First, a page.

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How much does the Milky Way galaxy weigh ?


Posted on Monday, 11 March, 2019 | Comment icon 16 comments

It turns out that our galaxy's weight is fairly typical. Image Credit: Nick Risinger
Astronomers at NASA and ESA have come up with the most precise figure yet for the weight of our galaxy.
Using new data from NASA's Hubble Space Telescope and the European Space Agency's Gaia satellite, scientists have calculated that our galaxy has the equivalent mass of 1.5 trillion suns.

What's particularly interesting is that only a small percentage of this mass is made up of the things that we actually know about such as stars, black holes, nebulae and other observable phenomena.

The rest is made up of 'dark energy', a highly mysterious form of invisible, undetectable matter that science is still struggling to get to grips with.

"Although we cannot see it, dark matter is the dominant form of matter in the universe, and it can be weighed through its influence on visible objects like the globular clusters," the Hubble team writes.

"The more massive a galaxy, the faster its globular clusters move under the pull of gravity. Most previous measurements have been along the line of sight to globular clusters, so astronomers know the speed at which a globular cluster is approaching or receding from Earth."

"However, Hubble and Gaia record the sideways motion of the globular clusters, from which a more reliable speed (and therefore gravitational acceleration) can be calculated."


Source: Hubblesite.org | Comments (16)

Tags: Milky Way, Galaxy

Recent comments on this story
Comment icon #7 Posted by sci-nerd on 10 March, 2019, 23:22
Then they could just say that the Milky Way has the mass equivalent to 495 quadrillion Earth's. That's 495,000,000,000,000,000. Then people would still grasp it, but without screwing with facts about space.
Comment icon #8 Posted by Imaginarynumber1 on 10 March, 2019, 23:27
They'd they'd just say it "weighs as much as...." because a lot of people do not understand the distinction between mass and weight
Comment icon #9 Posted by MWoo7 on 10 March, 2019, 23:27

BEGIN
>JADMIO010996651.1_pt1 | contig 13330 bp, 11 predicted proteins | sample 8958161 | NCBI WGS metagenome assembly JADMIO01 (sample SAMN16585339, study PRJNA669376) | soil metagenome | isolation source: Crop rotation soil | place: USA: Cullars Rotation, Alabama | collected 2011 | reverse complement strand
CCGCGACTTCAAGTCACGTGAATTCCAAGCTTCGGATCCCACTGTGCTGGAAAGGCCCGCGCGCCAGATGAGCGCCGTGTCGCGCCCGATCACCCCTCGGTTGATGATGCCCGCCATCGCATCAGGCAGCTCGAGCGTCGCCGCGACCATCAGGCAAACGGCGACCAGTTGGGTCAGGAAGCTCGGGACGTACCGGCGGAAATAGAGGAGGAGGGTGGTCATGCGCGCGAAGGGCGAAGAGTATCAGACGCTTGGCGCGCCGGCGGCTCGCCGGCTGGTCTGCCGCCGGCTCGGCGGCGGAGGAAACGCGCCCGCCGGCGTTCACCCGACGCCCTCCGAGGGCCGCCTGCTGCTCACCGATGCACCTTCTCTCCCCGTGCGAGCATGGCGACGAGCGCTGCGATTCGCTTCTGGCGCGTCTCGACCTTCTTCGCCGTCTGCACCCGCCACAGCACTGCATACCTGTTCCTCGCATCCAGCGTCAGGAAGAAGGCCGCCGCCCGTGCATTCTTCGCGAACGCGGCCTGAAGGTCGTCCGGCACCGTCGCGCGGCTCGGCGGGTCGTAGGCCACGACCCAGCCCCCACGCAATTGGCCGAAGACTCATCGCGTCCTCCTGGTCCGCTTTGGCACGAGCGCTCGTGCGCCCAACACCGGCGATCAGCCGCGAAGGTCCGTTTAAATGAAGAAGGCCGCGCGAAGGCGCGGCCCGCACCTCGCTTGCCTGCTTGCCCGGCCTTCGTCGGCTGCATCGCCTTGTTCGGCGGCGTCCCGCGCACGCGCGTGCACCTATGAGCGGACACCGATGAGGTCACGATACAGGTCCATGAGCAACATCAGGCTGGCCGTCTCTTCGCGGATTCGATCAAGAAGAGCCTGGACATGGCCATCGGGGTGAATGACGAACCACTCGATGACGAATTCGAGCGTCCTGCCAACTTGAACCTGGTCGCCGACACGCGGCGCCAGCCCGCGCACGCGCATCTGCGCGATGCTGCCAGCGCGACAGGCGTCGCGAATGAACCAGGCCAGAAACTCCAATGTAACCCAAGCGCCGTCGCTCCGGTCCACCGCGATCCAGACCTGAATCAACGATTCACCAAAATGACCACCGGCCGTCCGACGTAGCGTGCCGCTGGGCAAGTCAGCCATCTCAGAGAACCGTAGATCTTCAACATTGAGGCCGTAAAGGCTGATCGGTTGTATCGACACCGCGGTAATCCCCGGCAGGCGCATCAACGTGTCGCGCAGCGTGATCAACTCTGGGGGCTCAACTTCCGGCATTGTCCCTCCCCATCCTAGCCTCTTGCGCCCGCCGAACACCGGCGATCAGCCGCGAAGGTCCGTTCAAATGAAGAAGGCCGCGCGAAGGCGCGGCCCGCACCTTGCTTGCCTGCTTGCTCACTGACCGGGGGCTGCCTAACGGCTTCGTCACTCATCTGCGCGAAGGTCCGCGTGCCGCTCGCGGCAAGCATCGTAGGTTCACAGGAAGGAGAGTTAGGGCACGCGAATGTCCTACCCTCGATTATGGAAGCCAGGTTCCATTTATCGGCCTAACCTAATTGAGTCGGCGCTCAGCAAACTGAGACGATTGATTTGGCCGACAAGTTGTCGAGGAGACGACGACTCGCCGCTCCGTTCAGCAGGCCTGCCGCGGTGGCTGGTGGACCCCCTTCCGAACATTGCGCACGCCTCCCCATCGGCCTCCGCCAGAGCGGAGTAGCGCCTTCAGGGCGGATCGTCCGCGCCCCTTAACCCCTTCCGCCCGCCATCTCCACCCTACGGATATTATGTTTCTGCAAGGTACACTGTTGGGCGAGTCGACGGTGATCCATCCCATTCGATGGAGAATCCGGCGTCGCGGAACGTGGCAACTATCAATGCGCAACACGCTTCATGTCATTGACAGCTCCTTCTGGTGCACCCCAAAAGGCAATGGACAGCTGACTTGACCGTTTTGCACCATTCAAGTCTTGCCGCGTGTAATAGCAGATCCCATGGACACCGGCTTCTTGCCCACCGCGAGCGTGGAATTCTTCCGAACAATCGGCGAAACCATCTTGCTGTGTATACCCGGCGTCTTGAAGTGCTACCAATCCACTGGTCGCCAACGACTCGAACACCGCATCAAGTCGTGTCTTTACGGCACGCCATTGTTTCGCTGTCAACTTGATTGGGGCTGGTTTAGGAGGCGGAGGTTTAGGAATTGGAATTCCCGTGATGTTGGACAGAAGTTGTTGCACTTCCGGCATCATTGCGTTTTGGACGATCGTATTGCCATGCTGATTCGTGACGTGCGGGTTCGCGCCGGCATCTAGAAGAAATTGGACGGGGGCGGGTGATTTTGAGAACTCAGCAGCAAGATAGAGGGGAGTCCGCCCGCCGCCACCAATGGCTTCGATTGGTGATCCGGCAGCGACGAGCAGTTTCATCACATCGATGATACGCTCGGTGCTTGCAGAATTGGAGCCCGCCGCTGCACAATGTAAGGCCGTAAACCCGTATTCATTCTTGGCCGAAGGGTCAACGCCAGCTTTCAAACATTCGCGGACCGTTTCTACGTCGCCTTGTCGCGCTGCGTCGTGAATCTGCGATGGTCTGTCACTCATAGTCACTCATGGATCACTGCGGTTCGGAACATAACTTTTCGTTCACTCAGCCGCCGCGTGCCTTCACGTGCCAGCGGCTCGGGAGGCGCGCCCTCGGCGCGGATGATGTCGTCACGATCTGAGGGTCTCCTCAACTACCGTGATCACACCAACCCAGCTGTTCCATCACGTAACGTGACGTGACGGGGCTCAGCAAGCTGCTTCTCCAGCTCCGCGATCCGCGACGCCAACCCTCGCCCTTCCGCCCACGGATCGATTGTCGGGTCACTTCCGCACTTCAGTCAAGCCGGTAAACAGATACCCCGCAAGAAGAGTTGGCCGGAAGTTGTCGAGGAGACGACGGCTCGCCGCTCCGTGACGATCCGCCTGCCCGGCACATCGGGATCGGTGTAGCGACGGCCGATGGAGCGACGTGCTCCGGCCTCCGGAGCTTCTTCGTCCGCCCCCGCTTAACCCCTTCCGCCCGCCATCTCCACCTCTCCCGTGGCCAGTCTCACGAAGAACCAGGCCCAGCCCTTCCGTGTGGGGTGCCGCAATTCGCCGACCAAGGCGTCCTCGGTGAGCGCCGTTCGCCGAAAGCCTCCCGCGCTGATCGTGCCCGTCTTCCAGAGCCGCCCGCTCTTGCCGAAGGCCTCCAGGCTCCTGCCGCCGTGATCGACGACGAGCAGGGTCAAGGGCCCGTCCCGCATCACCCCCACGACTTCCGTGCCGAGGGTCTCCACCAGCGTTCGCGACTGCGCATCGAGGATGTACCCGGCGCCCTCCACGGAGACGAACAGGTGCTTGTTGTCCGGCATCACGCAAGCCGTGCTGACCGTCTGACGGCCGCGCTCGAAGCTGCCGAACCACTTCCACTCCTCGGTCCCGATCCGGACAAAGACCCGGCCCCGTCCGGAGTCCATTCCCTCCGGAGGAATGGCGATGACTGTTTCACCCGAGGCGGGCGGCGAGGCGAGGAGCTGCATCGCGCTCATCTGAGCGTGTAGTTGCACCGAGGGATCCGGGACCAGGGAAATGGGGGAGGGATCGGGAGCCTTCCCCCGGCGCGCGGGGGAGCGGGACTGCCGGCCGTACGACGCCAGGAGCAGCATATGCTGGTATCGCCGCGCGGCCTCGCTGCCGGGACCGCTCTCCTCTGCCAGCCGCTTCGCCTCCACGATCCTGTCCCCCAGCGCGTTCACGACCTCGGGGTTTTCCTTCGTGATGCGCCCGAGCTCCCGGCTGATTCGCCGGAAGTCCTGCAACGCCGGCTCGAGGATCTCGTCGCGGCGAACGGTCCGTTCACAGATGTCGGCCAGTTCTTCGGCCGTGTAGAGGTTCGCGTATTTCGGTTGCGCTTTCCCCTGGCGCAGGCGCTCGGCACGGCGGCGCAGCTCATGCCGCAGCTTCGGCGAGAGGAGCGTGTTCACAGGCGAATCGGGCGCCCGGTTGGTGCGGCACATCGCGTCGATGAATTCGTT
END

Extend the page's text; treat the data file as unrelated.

GGGGROANER ALERT:  Okay so what is a quarter pounder eh!?  No necessary instant reply I was just tossing that out there.  TOOOOOODLES!
Comment icon #10 Posted by sci-nerd on 10 March, 2019, 23:30
A nice lunch?
Comment icon #11 Posted by MWoo7 on 10 March, 2019, 23:41
 Quarterpounder WITH CHEESE ! would be Apx.: 0.6 ounces; BOO! so it would take 16.5 to fill you up what a rip off ! Probably stick with the 3 milky ways.
Comment icon #12 Posted by sci-nerd on 10 March, 2019, 23:45
That's how myths are born. Changing facts to fit common concepts. What we need to do is make people curious about real facts. Not change them.
Comment icon #13 Posted by Impedancer on 10 March, 2019, 23:47
The chokolate bar? Hmm i would say 42 :-) ok i dont know the answer to this qestion and i wish i could have asked one of my relatives who passed resently about this he was a professor in thoretical physics.
Comment icon #14 Posted by MWoo7 on 11 March, 2019, 19:04
HEY PASS THE CHOCO BUDDY! but only if it weighs a quarter pound.
Comment icon #15 Posted by spud the mackem on 11 March, 2019, 22:30
If it wasn't for Gravity all the stars and planets would fall to the bottom of the universe , and get squashed on top of each other .
Comment icon #16 Posted by Ell on 11 March, 2019, 23:18
A phenomenon was observed: that observation is a fact.   A phenomenon was interpreted: that interpretation is not a fact.


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